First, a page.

Nuclear Contractor’s Award Fee Slashed by 90 PercentTweet
January 6, 2015
At the end of 2014 the Department of Energy revealed that the contractor managing the Los Alamos National Laboratory in New Mexico would receive only $6.25 million of the $63 million in potential award fees, a 90 percent cut, citing a “significant or ‘First Degree’ performance failure.”
In early December 2014, the Project On Government Oversight worked with fellow watchdog group Nuclear Watch New Mexico to urge the Energy Department's National Nuclear Security Administration (NNSA) to significantly reduce the performance award fees for the contractor managing the lab, Los Alamos National Security, LLC (LANS), a for-profit partnership between the University of California and the Bechtel Corporation.
POGO and Nuclear Watch New Mexico highlighted the contractor’s substandard performance, including the inability to perform major plutonium operations at PF-4, and its unauthorized changes to transuranic waste handling procedures that led to radioactive contamination of workers and the closure of the Waste Isolation Pilot Plant. The letter urged the Energy Department to cut the contractor’s award fee in half at least. We are pleased to see that the final cut far exceeds our request.
However, the NNSA should take the next step and consider opening bidding on the management contract for the Los Alamos National Lab. The Bechtel Corporation has a spotty track record in its management of nuclear projects. Bechtel has been working on the construction of the Vitrification Plant at the Hanford Site in Washington for 12 years, and under its management the cost of the building has skyrocketed from $3.5 billion to $13 billion. Similarly, under Bechtel’s management, estimated costs for a new building at the Los Alamos lab soared from $600 million to $6.5 billion and the project was canceled late last year.
In its fiscal year 2012 performance rating, LANS only earned 68 percent. In order to receive a one-year contract extension the contractor must earn at least 80 percent, yet LANS was granted a waiver extending the contract through 2018. Congress now requires the NNSA to report any future waivers to the House and Senate Armed Services and Appropriations Committees.
Despite the waiver, LANS could ultimately end up losing the contract due to poor performance. The Principal Deputy Administrator of the NNSA exercised her authority in December 2014 to revoke a previously awarded contract extension, resulting in the contract now only going through fiscal year 2017. Furthermore, LANS did not earn contract award term extensions for fiscal years 2013 and 2014. LANS must now earn the award term extension in every future performance review in order to keep the contract past 2017 and through fiscal year 2023.
While we are pleased that LANS was not rewarded for their performance failures, the same cannot be said for the contractor managing the Sandia National Laboratory. In late 2014, the Energy Department Inspector General found that Sandia Corporation, a wholly owned subsidiary of the Lockheed Martin Corporation, illegally used taxpayer dollars to lobby Congress for a multi-billion contract extension between 2009 and 2011. The investigation also found that this wasn’t the first time Sandia Corporation improperly tried to influence the contracting process: the report stated that Sandia officials used funds this way in 1998 and 2003. Furthermore, a 2013 Energy Department Inspector General Report found that ex-Representative Heather Wilson received approximately $226,000 from the Sandia Corporation for consulting services but provided little to no documentation of her services. Sandia was required to return the money paid to Wilson.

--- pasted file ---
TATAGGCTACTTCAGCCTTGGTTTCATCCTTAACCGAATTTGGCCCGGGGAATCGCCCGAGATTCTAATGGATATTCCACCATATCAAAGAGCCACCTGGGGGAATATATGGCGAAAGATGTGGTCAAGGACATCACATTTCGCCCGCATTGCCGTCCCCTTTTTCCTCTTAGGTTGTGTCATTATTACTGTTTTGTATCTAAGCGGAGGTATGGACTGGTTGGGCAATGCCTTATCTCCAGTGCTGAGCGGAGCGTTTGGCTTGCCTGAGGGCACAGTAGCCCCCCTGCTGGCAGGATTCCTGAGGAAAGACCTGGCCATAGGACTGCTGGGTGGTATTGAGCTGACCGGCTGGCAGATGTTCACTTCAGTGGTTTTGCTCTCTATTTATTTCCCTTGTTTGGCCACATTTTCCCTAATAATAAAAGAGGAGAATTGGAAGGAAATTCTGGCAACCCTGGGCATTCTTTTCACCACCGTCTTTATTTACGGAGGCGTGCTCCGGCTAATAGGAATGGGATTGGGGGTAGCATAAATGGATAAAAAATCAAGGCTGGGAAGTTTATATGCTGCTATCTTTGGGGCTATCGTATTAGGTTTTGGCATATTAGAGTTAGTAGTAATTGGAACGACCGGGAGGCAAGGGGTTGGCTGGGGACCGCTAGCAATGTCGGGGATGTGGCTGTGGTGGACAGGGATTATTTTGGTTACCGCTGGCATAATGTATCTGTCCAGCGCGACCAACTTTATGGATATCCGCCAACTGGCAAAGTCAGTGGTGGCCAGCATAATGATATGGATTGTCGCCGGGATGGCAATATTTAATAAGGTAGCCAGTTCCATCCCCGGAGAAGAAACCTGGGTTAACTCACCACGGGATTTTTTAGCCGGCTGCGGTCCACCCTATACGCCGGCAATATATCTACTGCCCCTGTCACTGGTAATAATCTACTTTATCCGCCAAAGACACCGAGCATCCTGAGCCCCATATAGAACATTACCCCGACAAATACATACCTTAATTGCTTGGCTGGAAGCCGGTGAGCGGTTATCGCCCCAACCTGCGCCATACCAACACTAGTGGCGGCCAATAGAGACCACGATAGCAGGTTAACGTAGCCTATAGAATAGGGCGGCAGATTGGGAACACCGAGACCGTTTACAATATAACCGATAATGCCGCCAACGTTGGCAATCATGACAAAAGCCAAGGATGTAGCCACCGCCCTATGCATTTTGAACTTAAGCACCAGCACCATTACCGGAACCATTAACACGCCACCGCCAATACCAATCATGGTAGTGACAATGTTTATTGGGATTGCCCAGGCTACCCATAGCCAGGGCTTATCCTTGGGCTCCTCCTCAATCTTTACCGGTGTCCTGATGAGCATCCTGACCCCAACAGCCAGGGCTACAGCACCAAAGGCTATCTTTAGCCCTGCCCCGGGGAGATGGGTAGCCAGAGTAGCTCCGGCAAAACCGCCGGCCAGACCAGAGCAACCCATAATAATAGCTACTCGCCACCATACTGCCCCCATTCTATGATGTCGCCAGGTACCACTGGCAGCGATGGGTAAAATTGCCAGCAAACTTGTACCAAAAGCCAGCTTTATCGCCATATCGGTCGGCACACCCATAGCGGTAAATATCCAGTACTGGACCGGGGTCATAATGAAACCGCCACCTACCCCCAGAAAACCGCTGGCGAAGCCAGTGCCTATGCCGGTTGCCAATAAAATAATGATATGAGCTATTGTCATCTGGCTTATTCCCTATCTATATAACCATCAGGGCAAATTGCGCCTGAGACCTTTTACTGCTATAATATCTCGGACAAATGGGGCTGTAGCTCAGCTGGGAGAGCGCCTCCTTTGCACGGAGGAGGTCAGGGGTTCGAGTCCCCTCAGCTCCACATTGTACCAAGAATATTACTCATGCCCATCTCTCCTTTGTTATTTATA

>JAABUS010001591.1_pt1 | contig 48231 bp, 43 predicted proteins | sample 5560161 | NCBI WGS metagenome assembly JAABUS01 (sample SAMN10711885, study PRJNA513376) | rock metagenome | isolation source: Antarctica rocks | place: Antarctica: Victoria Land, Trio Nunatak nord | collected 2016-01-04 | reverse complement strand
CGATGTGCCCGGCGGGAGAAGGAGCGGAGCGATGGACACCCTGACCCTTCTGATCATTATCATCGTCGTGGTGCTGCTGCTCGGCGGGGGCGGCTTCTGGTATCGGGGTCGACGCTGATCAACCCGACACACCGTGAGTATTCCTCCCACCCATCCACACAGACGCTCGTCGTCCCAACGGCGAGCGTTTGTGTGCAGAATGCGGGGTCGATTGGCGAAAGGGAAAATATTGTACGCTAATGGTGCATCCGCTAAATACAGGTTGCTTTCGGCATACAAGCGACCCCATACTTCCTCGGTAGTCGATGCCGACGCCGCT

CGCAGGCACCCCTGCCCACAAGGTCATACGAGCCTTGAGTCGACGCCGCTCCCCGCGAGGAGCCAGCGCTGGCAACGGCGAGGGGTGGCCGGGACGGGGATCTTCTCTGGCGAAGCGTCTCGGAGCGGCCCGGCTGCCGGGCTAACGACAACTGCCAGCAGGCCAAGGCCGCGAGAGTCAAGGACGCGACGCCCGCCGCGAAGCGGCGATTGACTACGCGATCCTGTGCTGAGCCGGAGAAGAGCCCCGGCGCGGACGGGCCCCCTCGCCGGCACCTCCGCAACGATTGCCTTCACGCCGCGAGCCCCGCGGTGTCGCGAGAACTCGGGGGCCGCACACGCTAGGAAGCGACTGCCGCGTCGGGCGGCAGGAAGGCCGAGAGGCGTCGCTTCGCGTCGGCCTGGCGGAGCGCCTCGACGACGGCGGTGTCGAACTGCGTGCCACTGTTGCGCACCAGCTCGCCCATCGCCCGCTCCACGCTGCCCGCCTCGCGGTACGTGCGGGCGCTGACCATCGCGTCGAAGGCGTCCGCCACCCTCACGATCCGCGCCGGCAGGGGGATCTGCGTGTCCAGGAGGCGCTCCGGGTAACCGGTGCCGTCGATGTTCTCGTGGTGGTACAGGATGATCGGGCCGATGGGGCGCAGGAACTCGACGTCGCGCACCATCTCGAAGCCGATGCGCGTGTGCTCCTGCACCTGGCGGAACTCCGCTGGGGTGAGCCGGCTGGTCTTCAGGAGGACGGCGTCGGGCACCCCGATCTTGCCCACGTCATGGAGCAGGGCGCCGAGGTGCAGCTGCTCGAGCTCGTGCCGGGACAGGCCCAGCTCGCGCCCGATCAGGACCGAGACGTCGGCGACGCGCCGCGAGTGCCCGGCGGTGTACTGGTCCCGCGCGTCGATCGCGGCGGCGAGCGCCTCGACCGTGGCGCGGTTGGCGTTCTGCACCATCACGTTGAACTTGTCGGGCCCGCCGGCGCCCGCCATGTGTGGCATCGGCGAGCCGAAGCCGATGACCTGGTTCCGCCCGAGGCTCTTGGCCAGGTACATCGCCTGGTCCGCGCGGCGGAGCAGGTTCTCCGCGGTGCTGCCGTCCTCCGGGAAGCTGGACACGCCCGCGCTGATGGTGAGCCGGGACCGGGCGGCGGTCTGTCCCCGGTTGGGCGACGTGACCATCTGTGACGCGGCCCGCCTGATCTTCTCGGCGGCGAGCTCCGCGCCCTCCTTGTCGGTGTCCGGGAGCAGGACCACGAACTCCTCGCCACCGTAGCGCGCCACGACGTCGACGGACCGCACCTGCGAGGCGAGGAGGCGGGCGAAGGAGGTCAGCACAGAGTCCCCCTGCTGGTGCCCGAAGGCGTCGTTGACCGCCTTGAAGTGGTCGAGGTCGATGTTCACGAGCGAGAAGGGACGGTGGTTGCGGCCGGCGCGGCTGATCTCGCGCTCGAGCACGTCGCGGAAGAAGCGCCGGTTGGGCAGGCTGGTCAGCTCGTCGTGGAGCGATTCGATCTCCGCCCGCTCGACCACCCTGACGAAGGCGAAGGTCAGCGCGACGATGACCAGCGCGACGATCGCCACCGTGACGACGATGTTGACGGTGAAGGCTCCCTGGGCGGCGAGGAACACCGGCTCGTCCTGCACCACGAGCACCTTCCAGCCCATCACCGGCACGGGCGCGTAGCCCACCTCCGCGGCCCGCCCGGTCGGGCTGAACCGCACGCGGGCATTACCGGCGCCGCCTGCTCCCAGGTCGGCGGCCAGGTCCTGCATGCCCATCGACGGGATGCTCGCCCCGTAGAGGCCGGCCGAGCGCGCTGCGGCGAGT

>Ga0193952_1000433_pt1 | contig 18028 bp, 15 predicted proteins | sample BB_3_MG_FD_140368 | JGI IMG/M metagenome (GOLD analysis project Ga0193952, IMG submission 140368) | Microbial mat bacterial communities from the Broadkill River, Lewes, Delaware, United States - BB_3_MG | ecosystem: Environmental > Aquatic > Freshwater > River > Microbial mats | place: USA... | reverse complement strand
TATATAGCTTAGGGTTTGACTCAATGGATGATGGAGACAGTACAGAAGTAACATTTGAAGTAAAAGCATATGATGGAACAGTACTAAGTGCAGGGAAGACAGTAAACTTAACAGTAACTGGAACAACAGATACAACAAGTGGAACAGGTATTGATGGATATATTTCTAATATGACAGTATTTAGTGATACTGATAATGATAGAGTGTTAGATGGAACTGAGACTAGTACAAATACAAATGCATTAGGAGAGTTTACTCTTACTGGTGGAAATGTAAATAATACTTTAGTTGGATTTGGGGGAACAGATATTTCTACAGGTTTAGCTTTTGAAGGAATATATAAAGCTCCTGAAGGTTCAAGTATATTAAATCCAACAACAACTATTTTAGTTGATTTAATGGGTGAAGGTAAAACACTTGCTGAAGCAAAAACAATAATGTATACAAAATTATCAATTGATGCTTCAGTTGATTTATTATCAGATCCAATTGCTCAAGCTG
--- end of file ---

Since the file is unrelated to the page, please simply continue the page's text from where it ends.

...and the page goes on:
In light of these findings, POGO and Nuclear Watch New Mexico sent a letter to the Energy Department urging the agency not to grant Sandia Corporation any portion of the available $9.8 million in performance incentive fees. Unfortunately, the Department decided to grant Sandia 93 percent of the available award fee.
While slashing the award fee for LANS by 90 percent is a step in the right direction, it’s time for the National Nuclear Security Administration to crack down on all nuclear contractors. The numerous mistakes and violations should be severely punished, and cutting award fees should only be the beginning.
Image from the Los Alamos National Laboratory.
Lydia Dennett is an investigator for the Project On Government Oversight. Lydia handles whistleblower intake and works on nuclear safety and security at the U.S. nuclear weapons complex.
Topics: Energy and Natural Resources
Authors: Lydia Dennett
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